On a late-fall morning in 2009, Fred Kiekhaefer, then president of Mercury Racing in Fond du Lac, Wis., called to tell me he was emailing a non-disclosure agreement. He told to me to sign it and return it. Then we could talk.
Moments later, I got the same cryptic call from Skip Braver, the owner and chief executive officer of Cigarette Racing Team in Opa-locka, Fla.
Later that day, I learned through separate calls with Kiekhaefer and Braver that Mercury Racing was introducing a groundbreaking quad-cam four-valve, twin-turbocharged 1,350-hp engine, a pair of which would debut in the first Cigarette-AMG sportboat, at the 2010 Miami International Boat Show. What’s more, they offered me the exclusive story to go live on speedonthewater.com when the show opened and tasked me to write a feature version of it for Cigarette’s own Smokin’ magazine.
I was thrilled and terrified—thrilled at the opportunity to break such big news, terrified because I knew how important the story was to two men of high standards who trusted me with it. Their faith humbled me. It still does.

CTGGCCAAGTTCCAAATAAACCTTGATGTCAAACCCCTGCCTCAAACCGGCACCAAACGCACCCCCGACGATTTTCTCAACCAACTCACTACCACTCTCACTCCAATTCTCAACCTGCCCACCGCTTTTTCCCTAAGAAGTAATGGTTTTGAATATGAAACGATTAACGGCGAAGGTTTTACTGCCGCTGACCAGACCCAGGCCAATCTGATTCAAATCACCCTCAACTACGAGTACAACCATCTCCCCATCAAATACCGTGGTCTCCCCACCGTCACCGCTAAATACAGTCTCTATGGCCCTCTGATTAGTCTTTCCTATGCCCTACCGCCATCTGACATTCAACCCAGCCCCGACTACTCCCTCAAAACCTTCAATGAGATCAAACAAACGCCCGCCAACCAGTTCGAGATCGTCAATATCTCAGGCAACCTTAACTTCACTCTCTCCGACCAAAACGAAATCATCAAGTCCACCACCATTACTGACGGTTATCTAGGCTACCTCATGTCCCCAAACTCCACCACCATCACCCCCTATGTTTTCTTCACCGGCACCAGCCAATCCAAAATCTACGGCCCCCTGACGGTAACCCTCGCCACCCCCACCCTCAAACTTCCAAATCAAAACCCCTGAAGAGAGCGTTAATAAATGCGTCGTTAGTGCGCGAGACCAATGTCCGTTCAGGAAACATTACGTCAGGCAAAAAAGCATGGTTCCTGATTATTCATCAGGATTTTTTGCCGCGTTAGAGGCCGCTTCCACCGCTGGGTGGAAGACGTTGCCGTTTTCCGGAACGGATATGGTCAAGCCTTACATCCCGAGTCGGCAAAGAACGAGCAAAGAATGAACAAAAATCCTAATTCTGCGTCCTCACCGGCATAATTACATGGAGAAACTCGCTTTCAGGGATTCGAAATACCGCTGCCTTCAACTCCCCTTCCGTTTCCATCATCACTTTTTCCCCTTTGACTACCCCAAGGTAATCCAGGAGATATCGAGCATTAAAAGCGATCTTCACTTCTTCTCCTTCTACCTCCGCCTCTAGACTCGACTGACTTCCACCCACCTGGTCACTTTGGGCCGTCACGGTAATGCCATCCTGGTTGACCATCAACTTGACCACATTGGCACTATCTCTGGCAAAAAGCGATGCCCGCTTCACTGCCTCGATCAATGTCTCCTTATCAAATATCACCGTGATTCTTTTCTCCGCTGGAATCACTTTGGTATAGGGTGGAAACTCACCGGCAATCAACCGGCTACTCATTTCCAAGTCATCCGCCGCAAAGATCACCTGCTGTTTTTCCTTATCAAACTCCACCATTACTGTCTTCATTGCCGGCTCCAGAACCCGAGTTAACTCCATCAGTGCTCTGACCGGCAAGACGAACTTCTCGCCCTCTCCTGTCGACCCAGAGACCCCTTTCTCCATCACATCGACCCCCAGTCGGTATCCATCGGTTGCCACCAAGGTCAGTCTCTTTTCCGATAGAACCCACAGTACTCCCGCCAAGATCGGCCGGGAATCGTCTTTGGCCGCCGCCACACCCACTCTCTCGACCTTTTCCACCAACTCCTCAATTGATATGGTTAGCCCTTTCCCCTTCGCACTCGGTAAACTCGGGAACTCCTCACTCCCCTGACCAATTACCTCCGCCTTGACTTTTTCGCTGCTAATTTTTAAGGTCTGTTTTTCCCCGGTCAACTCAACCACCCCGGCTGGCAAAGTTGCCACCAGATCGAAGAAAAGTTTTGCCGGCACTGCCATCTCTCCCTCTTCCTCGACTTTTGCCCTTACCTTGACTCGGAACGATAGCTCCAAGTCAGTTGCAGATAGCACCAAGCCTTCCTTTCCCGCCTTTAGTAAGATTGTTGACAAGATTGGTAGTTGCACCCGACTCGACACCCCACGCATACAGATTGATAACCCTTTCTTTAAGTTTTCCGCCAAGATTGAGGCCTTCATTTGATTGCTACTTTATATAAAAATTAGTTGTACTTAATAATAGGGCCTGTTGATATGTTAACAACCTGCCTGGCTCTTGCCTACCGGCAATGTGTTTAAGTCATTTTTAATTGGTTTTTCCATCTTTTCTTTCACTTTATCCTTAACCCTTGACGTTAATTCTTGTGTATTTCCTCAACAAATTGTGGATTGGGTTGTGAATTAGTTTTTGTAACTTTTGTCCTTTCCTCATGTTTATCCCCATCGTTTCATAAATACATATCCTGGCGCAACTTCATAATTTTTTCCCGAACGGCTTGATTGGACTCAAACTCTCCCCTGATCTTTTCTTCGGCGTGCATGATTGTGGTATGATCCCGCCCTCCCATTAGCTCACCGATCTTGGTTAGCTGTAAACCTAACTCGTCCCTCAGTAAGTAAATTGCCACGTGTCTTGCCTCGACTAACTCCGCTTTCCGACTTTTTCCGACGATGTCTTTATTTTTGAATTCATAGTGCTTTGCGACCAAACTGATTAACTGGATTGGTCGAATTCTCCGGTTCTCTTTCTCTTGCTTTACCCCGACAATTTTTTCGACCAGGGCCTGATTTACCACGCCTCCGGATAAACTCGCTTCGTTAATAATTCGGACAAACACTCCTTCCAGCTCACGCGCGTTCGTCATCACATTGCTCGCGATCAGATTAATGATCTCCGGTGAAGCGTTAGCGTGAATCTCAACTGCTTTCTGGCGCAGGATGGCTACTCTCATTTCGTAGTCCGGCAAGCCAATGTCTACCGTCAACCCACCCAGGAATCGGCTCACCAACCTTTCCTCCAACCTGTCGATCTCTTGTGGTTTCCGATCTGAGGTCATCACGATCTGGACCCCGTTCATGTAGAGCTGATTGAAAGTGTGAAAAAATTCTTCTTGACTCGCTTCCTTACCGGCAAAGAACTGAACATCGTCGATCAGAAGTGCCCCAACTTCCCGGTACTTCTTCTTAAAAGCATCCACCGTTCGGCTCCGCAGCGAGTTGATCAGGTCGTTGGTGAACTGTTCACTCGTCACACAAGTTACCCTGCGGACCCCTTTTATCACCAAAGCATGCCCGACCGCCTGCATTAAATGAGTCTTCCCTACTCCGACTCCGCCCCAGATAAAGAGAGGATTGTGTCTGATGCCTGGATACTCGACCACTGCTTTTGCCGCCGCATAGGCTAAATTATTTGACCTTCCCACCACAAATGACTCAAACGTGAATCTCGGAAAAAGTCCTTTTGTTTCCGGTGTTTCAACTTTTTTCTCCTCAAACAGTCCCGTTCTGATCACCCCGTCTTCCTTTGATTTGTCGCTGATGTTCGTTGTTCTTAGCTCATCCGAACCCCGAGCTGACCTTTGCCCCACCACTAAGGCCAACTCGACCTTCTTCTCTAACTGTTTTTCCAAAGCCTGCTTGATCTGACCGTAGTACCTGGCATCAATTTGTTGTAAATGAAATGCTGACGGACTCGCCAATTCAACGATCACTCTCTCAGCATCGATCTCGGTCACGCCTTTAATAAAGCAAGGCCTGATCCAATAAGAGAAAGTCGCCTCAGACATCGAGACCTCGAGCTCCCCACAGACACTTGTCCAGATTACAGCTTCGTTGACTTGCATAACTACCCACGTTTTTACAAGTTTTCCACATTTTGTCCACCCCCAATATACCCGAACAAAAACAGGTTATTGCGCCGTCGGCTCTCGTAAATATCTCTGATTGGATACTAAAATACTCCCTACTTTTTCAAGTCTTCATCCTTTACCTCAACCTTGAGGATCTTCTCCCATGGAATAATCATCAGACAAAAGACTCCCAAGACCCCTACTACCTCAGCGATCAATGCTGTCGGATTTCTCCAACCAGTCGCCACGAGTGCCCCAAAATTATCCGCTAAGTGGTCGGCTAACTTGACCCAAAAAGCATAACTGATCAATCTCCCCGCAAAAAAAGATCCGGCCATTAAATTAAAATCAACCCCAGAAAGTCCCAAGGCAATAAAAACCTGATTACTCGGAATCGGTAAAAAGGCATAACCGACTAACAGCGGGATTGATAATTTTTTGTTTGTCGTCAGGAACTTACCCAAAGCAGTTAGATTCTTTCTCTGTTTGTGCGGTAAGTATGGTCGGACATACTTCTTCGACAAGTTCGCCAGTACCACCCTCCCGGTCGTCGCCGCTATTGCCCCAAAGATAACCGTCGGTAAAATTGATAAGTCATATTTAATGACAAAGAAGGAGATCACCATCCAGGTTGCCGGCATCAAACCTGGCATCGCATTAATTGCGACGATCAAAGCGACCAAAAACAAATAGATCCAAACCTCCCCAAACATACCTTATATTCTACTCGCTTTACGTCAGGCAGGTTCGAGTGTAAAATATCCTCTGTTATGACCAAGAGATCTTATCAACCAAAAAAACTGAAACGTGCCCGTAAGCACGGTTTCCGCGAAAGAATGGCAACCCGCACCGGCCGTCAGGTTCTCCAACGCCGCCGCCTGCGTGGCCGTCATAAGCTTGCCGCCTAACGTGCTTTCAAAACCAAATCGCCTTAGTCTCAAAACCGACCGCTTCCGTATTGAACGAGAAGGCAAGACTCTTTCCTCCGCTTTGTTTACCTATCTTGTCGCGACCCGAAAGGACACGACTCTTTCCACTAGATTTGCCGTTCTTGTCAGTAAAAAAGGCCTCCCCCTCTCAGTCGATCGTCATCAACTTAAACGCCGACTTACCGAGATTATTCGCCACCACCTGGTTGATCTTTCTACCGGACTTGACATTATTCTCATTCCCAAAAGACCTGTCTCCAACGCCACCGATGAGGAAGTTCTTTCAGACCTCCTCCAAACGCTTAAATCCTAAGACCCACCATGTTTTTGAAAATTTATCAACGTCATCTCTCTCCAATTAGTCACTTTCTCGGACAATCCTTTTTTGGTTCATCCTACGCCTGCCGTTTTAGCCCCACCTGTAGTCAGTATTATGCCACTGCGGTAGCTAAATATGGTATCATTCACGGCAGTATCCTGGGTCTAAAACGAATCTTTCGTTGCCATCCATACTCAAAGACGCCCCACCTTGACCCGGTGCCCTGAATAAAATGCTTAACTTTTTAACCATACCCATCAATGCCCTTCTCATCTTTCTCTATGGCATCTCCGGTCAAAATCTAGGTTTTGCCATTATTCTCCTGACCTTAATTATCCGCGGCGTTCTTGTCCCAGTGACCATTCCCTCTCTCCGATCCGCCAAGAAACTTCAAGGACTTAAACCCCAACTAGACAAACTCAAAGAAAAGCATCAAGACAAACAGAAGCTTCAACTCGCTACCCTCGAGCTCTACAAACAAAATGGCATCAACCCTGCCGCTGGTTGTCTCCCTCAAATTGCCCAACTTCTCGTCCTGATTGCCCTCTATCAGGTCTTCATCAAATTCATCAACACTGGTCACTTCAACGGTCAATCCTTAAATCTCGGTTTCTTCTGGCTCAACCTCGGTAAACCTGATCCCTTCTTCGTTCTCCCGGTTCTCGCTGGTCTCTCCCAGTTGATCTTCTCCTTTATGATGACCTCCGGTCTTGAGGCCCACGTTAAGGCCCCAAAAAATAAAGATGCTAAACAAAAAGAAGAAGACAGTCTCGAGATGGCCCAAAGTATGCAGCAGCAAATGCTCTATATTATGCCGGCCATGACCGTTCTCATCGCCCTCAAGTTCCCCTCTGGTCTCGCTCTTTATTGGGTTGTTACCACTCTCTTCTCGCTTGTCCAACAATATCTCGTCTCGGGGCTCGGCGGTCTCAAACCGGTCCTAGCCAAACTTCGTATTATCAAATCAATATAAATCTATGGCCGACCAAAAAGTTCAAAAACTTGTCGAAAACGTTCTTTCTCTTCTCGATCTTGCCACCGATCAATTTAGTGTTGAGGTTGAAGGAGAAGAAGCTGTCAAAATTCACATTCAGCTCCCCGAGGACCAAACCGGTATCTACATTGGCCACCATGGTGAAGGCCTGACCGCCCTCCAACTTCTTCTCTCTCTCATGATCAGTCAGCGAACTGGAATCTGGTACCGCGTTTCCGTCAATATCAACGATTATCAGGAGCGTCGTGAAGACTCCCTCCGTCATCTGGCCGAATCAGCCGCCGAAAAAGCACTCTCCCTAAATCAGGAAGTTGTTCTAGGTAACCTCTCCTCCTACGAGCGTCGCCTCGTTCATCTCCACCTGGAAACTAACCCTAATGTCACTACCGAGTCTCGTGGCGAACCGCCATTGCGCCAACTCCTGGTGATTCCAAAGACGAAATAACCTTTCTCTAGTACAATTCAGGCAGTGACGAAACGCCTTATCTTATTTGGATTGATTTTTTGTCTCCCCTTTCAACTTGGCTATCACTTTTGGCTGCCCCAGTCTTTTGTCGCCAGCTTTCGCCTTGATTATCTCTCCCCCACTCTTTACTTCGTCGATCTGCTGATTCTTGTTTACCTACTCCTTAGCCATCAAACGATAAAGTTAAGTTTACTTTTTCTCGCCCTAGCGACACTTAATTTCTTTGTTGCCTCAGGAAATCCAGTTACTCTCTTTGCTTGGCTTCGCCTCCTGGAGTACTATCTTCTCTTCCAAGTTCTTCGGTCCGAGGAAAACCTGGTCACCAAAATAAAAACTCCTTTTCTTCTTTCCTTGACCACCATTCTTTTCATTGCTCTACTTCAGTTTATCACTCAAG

Some 10 years later, I marvel at what Mercury’s QC4v engine platform has become, from the naturally aspirated 860 to the dual-calibration 1550/1350. When it comes to high-performance, sterndrive marine power, the QC4v engine series owns the market.
Starting with the 1350, the evolution of Mercury Racing’s QC4v engine series has been remarkable.
I also still marvel equally at the ongoing marketing collaboration between Cigarette Racing Team and Mercedes-AMG. While those who discount that relationship will never see its intrinsic value, nothing quite like it has ever endured so long in the high-performance powerboat industry.
In 2010, Cigarette Racing Team and Mercury Racing gave the marine world a glimpse of the future. And it was one hell of a view.